From the point of view of moderator Chris Wallace of Fox News, the first 2020 presidential debate between Donald Trump and Joe Biden seemed promising — at least for the first few moments.
“My initial reaction was, ‘This is great — they’re going to engage with each other!’” Wallace said. “Not long after, you began to feel, ‘This is getting out of control.’”
Trump’s constant interruptions of Biden with contradictions and put-downs ultimately made the debate impossible for viewers to follow. Goaded by frustration, Biden hit back, calling Trump “a clown” and telling him to “shut up.”
At one point, Wallace said, the producer in his earpiece told him, “Stop Trump from interrupting Biden!” Wallace said he thought to himself, “What does he expect me to do, hit a trap door on the president of the United States? There’s not much you can do in that situation.”
Wallace said he thought that Trump’s aggressive approach in the debate “was very bad strategy. It became clear he was hurting himself more than Biden.”
Debate organizers came up with an idea for the next debate: a hastily arranged microphone-mute function.
In their first joint interview since the election, the moderators and organizers agreed that the mute button unveiled for the final debate served its purpose, helping tame the unruliness that hampered the initial presidential debate.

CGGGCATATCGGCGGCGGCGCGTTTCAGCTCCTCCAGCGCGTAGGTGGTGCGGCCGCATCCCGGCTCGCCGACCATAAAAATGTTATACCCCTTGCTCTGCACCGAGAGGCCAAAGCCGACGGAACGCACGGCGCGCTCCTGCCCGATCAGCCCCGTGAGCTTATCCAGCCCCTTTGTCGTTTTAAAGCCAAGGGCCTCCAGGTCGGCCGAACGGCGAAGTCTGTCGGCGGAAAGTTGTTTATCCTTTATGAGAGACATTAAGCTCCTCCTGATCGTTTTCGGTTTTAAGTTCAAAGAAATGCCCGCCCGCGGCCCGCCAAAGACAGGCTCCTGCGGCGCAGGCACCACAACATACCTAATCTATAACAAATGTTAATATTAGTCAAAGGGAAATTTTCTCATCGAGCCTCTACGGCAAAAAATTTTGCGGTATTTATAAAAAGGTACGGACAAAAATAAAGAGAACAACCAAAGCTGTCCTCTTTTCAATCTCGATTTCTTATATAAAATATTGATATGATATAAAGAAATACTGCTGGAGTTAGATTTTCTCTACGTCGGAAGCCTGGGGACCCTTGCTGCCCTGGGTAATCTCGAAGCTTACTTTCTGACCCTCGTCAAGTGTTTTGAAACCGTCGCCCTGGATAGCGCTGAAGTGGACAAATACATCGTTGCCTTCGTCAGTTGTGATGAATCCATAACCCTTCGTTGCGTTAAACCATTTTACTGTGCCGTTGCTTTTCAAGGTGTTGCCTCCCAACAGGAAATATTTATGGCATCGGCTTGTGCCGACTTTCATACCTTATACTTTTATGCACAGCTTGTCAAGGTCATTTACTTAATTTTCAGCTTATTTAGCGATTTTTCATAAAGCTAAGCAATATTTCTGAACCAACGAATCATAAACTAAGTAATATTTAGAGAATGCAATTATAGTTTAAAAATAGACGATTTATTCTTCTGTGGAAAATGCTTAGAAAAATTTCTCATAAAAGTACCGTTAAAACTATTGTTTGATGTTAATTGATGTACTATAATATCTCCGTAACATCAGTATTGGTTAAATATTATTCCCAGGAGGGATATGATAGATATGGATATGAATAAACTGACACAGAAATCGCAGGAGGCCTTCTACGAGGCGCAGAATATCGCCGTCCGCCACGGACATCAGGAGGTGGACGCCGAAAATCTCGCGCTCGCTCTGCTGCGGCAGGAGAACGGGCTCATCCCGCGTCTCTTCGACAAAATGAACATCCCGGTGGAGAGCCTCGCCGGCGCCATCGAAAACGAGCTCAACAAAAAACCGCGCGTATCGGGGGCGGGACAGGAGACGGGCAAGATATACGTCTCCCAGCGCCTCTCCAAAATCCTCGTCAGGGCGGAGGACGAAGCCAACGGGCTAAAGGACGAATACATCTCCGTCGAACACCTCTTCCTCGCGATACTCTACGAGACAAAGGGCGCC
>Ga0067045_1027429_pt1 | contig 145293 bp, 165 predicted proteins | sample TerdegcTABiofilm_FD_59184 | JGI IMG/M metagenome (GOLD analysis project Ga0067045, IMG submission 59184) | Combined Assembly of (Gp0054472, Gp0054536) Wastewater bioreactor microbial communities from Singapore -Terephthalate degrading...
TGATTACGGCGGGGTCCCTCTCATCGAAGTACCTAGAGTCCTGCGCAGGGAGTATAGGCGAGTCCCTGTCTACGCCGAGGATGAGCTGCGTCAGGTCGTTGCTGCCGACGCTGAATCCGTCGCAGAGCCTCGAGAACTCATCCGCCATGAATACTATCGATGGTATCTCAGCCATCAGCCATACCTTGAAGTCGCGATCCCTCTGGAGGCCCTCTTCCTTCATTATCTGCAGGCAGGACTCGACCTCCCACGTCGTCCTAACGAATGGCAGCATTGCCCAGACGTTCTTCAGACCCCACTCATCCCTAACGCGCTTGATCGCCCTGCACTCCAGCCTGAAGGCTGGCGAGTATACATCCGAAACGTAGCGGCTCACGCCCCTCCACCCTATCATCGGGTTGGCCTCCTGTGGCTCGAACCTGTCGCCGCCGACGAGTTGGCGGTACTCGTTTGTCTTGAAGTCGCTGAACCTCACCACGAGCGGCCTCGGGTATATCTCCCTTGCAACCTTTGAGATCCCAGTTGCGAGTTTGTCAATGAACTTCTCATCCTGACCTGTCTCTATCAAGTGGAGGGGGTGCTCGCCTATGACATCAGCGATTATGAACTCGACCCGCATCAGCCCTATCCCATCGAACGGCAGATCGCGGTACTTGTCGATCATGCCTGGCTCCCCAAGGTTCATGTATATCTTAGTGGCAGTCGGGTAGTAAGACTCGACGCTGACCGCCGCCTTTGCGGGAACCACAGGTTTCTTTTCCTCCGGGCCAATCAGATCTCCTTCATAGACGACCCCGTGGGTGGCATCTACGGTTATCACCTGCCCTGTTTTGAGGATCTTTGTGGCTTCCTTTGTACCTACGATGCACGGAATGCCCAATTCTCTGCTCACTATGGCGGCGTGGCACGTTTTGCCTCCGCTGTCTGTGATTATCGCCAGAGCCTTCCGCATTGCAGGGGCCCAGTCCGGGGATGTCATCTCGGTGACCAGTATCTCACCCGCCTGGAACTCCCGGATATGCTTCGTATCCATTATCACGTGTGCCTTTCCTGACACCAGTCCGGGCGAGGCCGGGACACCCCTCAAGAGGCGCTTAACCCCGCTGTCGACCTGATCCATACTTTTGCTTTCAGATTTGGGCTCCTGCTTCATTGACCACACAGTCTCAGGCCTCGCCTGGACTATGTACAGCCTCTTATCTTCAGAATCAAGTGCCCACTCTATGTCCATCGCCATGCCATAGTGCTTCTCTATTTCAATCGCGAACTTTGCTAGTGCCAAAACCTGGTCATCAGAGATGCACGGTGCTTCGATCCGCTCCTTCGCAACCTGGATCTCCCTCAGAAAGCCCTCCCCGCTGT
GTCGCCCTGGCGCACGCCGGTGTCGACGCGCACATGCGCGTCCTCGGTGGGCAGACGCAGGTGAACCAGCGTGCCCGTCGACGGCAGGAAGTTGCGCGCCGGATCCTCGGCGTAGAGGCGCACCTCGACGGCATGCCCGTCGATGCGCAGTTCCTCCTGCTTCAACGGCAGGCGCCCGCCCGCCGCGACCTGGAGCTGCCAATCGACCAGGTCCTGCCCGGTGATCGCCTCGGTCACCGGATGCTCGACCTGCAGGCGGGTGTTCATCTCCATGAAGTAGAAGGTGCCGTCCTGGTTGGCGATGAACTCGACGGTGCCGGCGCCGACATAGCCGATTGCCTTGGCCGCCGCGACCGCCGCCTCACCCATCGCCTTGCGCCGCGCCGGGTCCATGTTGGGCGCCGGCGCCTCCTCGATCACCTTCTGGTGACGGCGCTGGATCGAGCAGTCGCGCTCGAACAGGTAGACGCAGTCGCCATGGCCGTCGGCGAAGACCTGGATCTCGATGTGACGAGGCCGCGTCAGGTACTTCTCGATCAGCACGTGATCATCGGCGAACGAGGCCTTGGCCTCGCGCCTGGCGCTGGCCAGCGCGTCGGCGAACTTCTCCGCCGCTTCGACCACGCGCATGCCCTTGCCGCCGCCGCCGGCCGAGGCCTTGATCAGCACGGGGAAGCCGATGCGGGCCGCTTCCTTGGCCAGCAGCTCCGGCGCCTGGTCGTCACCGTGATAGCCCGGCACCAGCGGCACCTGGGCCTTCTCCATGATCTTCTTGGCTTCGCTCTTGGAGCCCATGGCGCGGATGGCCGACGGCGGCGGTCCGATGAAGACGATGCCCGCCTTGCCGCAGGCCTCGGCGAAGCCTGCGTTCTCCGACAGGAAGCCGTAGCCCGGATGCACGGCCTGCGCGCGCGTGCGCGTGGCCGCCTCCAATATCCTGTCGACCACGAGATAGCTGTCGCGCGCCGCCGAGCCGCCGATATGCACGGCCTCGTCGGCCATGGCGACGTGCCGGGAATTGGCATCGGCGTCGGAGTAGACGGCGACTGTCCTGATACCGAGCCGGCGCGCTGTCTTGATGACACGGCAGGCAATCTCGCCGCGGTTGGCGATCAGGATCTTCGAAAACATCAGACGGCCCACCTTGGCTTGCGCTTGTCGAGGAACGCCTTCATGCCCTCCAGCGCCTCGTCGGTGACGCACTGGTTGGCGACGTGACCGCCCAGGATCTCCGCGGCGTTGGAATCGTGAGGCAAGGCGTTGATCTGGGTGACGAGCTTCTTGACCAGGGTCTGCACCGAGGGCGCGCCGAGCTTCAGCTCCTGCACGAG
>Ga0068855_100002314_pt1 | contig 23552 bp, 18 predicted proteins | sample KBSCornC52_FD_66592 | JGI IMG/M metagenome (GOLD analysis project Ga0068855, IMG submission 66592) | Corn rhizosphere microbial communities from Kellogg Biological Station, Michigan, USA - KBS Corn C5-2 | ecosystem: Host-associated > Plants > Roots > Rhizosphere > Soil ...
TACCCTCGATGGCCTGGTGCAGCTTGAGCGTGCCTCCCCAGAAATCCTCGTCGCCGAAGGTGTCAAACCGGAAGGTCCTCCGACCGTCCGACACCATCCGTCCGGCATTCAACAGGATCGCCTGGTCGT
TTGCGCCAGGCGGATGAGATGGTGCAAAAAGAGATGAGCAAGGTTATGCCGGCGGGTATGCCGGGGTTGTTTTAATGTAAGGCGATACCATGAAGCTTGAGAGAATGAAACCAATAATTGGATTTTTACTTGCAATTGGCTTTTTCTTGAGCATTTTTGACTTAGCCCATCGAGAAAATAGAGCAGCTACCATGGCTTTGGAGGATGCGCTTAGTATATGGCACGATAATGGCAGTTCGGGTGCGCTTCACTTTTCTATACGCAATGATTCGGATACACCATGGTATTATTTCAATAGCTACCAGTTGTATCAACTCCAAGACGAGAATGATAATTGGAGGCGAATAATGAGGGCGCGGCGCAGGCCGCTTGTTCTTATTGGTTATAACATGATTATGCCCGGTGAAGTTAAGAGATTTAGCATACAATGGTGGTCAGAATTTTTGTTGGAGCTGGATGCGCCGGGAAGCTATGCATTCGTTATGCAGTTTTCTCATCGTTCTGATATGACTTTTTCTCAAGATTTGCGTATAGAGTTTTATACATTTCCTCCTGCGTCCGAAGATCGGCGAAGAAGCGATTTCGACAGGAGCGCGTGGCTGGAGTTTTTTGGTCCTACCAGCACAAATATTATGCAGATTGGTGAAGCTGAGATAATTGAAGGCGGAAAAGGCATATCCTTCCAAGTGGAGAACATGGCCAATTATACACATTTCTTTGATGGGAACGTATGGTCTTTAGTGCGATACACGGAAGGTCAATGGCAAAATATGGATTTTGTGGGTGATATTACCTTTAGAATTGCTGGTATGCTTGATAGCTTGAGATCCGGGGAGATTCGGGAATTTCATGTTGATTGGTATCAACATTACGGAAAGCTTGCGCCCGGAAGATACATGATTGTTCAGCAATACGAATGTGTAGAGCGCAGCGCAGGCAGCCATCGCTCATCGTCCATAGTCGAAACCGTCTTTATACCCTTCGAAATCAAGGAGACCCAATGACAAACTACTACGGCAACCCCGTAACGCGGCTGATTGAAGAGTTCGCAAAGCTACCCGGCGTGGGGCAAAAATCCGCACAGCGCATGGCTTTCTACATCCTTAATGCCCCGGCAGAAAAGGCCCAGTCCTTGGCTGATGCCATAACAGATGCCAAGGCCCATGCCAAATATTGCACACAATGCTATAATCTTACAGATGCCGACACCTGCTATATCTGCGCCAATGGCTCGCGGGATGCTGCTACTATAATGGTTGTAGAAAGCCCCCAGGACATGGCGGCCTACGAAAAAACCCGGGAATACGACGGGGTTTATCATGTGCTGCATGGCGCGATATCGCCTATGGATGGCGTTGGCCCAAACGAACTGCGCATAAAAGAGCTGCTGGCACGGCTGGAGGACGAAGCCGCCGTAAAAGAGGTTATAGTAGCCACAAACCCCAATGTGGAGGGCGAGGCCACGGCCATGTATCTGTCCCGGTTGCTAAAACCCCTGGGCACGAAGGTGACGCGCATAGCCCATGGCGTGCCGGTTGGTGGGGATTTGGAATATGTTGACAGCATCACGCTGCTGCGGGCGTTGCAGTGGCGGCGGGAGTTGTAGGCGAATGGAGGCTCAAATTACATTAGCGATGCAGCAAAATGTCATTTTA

“I was pleased” by how the mute function operated, Kristen Welker, the NBC correspondent and anchor who moderated the third debate, said in a Nov. 23 webinar sponsored by the George Washington University School of Media and Public Affairs and moderated by Frank Sesno, the school’s director of strategic initiatives. “I don’t think there were any moments of a technical difficulty or where it threw the candidates off.”
Frank J. Fahrenkopf Jr. and Kenneth Wollack, two of the three co-chairs of the Commission on Presidential Debates, said during the webinar that making the mute button permanent will be considered at the commission’s next meeting early next year. Contrary to what some have assumed, the mute function was operated by commission staff rather than Welker.
Fahrenkopf said the commission didn’t want to unilaterally create a new rule for the final debate, but instead considered the mute button a way to enforce the existing equal time rules that the two candidates’ camps had agreed to.
In the end, the mute button was barely used in the debate, Fahrenkopf said. But its presence helped focus the two candidates on sticking to the rules they’d consented to. When the candidates did their pre-debate walk-throughs, “they were not only conscious of (the mute function) but they practiced it,” Wollack said.
The moderators also discussed their efforts to prepare for the debate. Welker followed the most unusual approach of the three, leaving her everyday beat immediately but conducting intensive reporting to inform her questions. Among the sources she reached out to were teachers in Tulsa and Pasadena, California; a small-business owner in Baltimore; a family living near oil rigs in Port Arthur, Texas; and undecided voters in Ohio, Pennsylvania, Virginia, and Florida.